Power Africa Initiative Energy Developments

Momentum gathers in Power Africa initiative on BiztechAfrica

Standard Bank Group has renewed its commitment to the Power Africa Initiative, a multi-stakeholder project driven by US President Barack Obama. The Initiative aims to double power access in Africa by accelerating investments in the sector over the next five years.

The six initial partner countries are Ethiopia, Ghana, Kenya, Liberia, Nigeria and Tanzania. Each have set ambitious goals to boost their power generating capacity to enhance energy security, decrease poverty and foster economic growth. According to Sim Tshabalala, Chief Executive of Standard Bank Group, funding for power projects has increased from $150 million to over $400 million since 2013, and the pipeline for these projects is growing.

Besides helping finance projects under the Power Africa initiative, Standard Bank is actively leading the policy reform process required to facilitate increased private investment in Africa’s power sector.

Africa’s growing energy needs test climate change policies by Zack Colman on Washington Examiner

Businesses, lawmakers, heads of state and policy experts all have different solutions to Africa’s energy needs, but they all boil down to the idea that Africa needs a little bit of everything. “We have to invest in energy. Cheap energy,” stated Amara Konneh, Liberia Finance Minister at the United States-Africa Business Forum on Tuesday. In order to meet energy needs, some of the electricity will come from fossil fuels, such as natural gas. Some could also be generated through renewable sources such as hydropower, biomass and solar.

Energy efficiency will also need to play a key role. As African nations continue to grow and demand more electricity, the “all of the above” approach to energy will make it harder to reduce carbon emissions that contribute to climate change.

The IEA predicts that Africa will invest $176 billion in fossil fuel-fired power through 2035 ($114 billion of which will be coal-based) compared to the $28 billion of investment between 2000 and 2013. Renewable energy investment will attract even greater investment, predicted to hit $264 billion in investment over the same period.

Doug McMillion, president of Walmart, said that African nations could be where new technologies leap frog older ones, stating, “In Africa, it just seems that there’s a place for investments to accelerate this process, to do some generation skipping.” This means that rather than starting nascent infrastructure projects with the same varieties industrial and post-industrial nations began with, the continent could start from a different point.

Obama announces more investment in Africa by U.S. firms during leaders’ summit by Juliet Eilperin and Katie Zezime on Washington Post

President Obama announced Tuesday that private companies are providing an additional $12 billion in aid to the administration’s electrification program for Africa, raising total commitments to the Power Africa Initiative to $26 billion. The Initiative is aiming to add 30,000 Mw of capacity and expand electricity to 60 million households and businesses.

The continent has seen significant economic growth and business opportunities are growing yet adequate power supply remains the biggest obstacle to furthering economic development. More than 70 percent of Africans lack reliable electricity supply and power outages cost more than 5 percent of GDP in Malawi, Uganda and South Africa.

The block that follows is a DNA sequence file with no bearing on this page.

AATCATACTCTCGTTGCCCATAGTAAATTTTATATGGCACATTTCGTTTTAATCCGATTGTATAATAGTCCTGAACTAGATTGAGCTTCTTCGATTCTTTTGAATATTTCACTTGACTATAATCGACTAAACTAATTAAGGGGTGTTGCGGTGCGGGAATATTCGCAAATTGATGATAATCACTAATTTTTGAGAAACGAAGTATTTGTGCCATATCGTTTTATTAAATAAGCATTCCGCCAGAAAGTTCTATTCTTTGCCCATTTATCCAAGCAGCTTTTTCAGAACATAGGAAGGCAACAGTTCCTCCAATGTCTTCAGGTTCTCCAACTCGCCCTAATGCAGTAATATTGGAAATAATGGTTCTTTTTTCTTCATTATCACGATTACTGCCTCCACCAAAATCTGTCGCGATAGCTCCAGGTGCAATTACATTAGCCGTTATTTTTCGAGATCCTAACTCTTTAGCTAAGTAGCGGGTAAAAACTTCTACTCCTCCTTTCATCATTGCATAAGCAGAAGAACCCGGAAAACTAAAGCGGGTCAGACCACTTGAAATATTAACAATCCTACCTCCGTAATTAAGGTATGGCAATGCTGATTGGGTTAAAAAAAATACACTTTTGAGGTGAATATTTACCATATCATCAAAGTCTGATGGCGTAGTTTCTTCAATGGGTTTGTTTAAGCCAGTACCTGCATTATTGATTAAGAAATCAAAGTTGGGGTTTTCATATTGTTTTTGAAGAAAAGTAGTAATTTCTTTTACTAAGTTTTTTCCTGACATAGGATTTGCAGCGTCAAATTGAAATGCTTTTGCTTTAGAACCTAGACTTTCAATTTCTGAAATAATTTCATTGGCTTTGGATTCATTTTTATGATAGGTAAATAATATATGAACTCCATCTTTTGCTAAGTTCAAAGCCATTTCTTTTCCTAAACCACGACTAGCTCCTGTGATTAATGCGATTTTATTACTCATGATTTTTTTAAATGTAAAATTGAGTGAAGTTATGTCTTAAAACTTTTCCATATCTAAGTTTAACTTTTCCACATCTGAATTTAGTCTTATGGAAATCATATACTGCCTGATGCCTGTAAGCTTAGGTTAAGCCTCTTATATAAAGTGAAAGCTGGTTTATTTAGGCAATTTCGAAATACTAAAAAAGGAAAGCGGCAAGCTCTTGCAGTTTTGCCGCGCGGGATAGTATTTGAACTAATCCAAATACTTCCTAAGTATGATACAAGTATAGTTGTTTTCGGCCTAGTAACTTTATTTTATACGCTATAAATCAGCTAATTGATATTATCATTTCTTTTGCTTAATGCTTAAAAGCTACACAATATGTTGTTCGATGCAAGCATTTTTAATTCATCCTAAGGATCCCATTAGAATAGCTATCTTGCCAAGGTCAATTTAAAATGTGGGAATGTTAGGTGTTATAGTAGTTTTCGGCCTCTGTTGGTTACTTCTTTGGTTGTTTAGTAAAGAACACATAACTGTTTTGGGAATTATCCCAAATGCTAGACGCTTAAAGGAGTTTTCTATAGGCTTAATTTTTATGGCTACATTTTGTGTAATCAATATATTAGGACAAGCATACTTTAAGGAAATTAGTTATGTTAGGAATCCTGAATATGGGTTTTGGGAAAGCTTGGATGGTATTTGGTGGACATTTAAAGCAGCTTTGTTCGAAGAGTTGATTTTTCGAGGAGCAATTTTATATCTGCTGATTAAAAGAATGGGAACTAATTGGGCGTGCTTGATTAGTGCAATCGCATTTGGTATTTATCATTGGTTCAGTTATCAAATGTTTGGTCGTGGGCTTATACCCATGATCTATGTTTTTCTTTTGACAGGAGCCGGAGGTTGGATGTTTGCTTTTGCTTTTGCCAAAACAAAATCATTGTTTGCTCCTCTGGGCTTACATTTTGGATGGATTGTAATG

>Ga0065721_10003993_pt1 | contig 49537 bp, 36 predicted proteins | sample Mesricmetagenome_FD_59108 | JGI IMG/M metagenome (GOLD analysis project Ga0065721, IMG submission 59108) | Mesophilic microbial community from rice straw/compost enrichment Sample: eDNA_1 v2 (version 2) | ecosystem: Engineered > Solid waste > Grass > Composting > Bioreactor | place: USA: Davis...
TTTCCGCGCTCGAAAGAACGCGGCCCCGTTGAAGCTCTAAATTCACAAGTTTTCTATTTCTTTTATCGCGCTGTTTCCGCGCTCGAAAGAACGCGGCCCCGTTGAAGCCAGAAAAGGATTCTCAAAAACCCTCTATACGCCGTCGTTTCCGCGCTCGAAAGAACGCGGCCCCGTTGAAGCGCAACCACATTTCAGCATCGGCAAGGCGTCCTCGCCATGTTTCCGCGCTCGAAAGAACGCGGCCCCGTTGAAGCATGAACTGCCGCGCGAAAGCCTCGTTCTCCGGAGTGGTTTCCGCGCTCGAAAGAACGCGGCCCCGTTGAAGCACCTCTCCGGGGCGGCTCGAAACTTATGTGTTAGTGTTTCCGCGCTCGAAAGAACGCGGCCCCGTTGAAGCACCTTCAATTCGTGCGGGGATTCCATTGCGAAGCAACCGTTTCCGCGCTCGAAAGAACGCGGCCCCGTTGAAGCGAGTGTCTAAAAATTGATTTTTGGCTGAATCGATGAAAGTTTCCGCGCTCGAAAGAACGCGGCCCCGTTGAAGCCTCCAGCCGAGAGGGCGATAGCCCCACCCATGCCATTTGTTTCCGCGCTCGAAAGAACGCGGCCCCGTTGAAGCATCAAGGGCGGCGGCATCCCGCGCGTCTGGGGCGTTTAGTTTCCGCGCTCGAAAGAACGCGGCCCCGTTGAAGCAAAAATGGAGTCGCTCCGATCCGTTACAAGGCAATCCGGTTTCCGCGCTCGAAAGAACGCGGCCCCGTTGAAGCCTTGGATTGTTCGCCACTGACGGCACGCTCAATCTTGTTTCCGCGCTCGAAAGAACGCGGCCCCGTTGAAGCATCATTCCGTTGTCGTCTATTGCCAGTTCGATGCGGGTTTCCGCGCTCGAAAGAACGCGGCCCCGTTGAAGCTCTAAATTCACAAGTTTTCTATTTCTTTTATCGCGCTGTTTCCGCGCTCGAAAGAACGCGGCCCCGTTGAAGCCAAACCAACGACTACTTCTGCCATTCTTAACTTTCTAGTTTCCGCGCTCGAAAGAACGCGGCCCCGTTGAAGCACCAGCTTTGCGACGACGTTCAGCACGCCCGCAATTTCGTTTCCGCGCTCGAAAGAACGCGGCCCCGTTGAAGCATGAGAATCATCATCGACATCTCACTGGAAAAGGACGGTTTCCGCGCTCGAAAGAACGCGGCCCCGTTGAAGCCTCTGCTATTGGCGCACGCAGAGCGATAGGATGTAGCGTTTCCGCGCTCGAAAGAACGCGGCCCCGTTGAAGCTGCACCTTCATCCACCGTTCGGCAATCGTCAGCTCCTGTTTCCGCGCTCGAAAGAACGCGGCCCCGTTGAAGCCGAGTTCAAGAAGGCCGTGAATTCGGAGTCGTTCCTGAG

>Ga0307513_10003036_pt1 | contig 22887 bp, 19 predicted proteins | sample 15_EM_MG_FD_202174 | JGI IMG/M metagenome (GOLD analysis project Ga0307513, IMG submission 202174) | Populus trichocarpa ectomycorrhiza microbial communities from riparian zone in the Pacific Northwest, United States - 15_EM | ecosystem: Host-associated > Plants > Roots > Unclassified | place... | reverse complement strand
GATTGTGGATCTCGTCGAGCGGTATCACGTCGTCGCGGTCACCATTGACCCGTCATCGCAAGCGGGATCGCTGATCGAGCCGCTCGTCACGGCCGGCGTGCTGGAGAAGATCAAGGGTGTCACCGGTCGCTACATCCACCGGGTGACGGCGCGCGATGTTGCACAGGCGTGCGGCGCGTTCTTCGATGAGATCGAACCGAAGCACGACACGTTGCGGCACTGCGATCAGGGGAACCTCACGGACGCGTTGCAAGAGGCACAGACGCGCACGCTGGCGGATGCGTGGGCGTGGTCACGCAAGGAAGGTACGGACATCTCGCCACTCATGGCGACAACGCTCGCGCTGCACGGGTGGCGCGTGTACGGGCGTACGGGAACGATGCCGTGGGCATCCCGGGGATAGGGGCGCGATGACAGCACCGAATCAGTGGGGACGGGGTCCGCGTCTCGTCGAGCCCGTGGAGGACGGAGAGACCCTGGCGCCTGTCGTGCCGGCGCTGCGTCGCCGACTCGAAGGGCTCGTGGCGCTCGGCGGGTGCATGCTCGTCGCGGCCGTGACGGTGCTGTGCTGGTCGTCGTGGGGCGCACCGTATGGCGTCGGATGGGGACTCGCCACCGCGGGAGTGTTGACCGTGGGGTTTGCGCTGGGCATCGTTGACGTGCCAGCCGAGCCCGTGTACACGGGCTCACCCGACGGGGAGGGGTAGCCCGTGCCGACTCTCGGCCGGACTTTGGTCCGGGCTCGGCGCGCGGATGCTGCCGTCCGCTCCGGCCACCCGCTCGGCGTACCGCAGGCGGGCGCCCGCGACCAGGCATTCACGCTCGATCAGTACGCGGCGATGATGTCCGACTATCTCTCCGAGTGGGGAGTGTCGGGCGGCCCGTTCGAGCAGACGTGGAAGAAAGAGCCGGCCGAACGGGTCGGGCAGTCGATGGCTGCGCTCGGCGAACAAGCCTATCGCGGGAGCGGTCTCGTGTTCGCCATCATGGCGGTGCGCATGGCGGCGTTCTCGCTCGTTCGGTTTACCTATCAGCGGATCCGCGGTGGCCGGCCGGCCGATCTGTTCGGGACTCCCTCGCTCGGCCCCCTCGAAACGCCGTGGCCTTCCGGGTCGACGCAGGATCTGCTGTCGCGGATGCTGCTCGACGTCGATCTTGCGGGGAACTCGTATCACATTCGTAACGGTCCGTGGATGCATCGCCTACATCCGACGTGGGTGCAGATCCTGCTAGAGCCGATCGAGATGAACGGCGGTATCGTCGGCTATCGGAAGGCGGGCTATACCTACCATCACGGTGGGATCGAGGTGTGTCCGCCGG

The administration has earmarked $1 billion of the program’s funds for off-grid and small-scale energy solutions over the next five years, which are overwhelmingly renewable.  In a little more than a year since Obama launched Power Africa, the initiative has purred signed agreements that will generate 2,800 Mw of electricity with deals for an additional 5,000 Mw in negotiation. On the subject of the recent substantial commitments to the initiative, Obama said, “Today we’re raising the bar.”

Power Africa – A Successful Year But Only a Beginning by Paul Hinks on AllAfrica

Just over a year ago, Power Africa was announced and President Obama promised to bring electricity to 20 million new homes and businesses and to double access to electricity in Africa.  At the time he said, “in order for this to work, then we all have to feel a sense of urgency…if we are going to electrify Africa, we’ve got to do it with more speed”. According to Hinks, CEO of Symbion Power LLC, this is what will define the future of Power Africa. It is important to reduce timelines so that more generation capacity is available and more transmission and distribution lines are constructed. The demand for energy in Africa won’t be easily satisfied because as power becomes available, the demand for it will continue to grow each year. The time has come for African governments to create new power infrastructure and to embrace the private sector to boost energy investment.

The time has also come for the U.S. government agency involved in the Power Africa initiative to match their processes and systems to President Obama’s call for urgency. Despite early Power Africa successes, much remains to be done. The six Power Africa governments must make the necessary policy and systematic changes to accelerate the availability of power. The United States must also push to pass the Electrify Africa and Energize Africa Acts to deliver on the Power Africa promises made a year ago.

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